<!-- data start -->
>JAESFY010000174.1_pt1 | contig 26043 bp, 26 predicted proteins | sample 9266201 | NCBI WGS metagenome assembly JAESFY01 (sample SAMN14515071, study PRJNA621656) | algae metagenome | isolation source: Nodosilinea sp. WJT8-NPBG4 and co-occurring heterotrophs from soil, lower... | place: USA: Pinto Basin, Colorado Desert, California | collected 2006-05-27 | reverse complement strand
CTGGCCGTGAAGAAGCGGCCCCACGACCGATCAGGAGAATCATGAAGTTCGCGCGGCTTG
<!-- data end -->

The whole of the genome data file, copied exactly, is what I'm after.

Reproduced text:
>JAESFY010000174.1_pt1 | contig 26043 bp, 26 predicted proteins | sample 9266201 | NCBI WGS metagenome assembly JAESFY01 (sample SAMN14515071, study PRJNA621656) | algae metagenome | isolation source: Nodosilinea sp. WJT8-NPBG4 and co-occurring heterotrophs from soil, lower... | place: USA: Pinto Basin, Colorado Desert, California | collected 2006-05-27 | reverse complement strand
CTGGCCGTGAAGAAGCGGCCCCACGACCGATCAGGAGAATCATGAAGTTCGCGCGGCTTG